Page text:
Perceived Safety in Hospital Birth Setting is False
This article titled, Harvard Obstetrician Speaks on Safety of Giving Birth at Hospitals by Neel Shah discusses the “perceived” safety of giving birth in a hospital – and completely confirms what I and most midwives know to be true. The article is a must read – in it he states,
While we take excellent care of sick patients, we do less well for healthy patients with routine pregnancies – largely in the form of turning to medical interventions more than strictly necessary. As the (NICE) guidelines suggest, some women in the U.K. (and the US as well) with low-risk pregnancies may be better off staying out of the hospital. Why? Because the significant risks of over-intervention in hospitals, such as unnecessary C-sections, may be far more likely (and therefore more dangerous) for patients than the risks of under-intervention at home or in birth centers.
Dr. Shah goes on to state that shockingly,
Nearly half of the cesareans we do in the U.S. currently appear to be unnecessary, and come at a cost of 20,000 avoidable surgical complications and US$5 billion of budget-busting spending in the US annually.
His concludes that
Many of the patients I care for benefit from my surgical training. I get to save lives while also sharing in one of the most profoundly joyous moments that families experience. But obstetricians like me may be hardwired to operate, and too many operations are harmful to patients. One strategy to fix this might be to change our wiring. Another may be the British way: for patients to stay away from obstetricians altogether – at least until you need one.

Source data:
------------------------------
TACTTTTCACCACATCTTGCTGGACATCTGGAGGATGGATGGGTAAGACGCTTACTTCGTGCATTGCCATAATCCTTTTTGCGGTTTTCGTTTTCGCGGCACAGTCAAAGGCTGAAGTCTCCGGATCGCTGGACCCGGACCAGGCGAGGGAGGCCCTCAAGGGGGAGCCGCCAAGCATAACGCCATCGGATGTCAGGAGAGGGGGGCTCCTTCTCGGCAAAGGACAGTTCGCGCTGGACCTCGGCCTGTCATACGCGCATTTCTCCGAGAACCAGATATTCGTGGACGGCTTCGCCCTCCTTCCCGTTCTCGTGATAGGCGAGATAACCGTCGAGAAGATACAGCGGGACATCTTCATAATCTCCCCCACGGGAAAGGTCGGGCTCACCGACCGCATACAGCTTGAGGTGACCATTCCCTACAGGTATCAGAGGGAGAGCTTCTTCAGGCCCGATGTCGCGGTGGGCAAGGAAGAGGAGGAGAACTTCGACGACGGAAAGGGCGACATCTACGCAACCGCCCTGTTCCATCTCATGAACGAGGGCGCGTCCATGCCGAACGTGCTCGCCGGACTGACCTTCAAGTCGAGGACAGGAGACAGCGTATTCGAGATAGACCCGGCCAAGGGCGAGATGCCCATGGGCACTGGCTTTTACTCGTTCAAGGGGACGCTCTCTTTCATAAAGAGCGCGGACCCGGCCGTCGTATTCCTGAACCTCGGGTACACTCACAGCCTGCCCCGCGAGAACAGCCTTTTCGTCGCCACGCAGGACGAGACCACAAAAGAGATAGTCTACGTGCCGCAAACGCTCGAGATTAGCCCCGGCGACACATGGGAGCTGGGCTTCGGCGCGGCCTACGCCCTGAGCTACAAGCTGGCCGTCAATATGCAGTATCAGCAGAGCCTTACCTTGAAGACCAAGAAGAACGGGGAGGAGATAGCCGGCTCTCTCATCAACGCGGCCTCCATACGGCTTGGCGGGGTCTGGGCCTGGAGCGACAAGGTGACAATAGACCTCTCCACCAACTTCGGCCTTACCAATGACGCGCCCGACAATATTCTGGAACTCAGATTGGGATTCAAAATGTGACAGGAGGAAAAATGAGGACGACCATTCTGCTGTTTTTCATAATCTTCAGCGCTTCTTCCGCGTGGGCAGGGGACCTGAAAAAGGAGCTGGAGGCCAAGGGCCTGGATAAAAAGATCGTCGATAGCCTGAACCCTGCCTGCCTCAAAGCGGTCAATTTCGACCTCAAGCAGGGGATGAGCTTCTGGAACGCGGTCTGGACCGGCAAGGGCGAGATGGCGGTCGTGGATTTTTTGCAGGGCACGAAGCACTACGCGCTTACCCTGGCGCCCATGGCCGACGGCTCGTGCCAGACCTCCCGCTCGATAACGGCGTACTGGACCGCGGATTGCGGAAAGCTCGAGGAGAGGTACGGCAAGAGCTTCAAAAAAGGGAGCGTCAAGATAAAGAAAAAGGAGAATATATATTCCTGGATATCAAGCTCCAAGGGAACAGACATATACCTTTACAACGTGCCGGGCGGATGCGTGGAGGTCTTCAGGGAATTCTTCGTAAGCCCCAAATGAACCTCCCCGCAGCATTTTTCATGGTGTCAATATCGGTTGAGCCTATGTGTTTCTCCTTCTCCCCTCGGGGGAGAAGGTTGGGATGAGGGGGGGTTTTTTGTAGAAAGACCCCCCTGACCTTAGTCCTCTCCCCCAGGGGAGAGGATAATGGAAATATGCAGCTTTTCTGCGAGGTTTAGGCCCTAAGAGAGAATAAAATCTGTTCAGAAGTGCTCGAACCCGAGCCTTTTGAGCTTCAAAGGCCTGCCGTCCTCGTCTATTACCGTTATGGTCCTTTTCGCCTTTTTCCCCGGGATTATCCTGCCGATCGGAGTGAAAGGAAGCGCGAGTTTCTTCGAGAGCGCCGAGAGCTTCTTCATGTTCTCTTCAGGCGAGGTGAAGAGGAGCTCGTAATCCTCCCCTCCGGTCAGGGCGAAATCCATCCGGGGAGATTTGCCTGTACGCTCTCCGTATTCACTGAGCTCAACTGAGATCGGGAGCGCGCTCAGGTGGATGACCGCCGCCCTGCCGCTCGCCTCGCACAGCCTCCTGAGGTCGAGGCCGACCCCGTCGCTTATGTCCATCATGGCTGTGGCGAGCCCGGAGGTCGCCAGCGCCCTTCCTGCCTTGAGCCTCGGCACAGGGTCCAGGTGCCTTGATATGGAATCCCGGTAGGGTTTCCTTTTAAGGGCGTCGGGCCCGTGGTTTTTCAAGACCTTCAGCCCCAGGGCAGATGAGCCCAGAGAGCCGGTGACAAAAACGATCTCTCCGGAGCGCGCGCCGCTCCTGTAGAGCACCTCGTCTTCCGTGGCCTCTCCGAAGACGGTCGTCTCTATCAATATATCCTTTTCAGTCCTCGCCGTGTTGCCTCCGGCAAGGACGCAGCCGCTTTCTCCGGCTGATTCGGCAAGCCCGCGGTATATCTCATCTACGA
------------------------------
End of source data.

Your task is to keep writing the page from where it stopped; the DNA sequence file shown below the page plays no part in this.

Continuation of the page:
Truth in Birth
- Women are very capable of delivering their babies.
- Birth is safe outside of the environment of the hospital.
- Midwives can be trusted to deliver babies.
My approach to birth is very different than that of my obstetrical colleagues. My approach is optimistic, proactive and frankly, successful.
Recently, I have been accused of being foolish to believe that every woman should have a vaginal birth. This is said either with derision or with a smile. Either way these statements fall short of recognizing the respect due to an experienced midwife-I am an expert in normal birth.
While I do understand that cesarean sections are sometimes necessary, my midwife approach certainly results in far fewer operative births. I believe this is largely due to my unrelenting pursuit of a vaginal birth for all women. I study nutrition, methods of childbirth preparation, provide my clients with chiropractic care and then review every birth with my fellow midwives to see what worked and what didn’t. When we end up in the operating room, I am hopeful that my client believes that she had every opportunity for a vaginal birth because she did. Her choice of midwifery care deservedly gave her the best possible opportunity for a vaginal birth.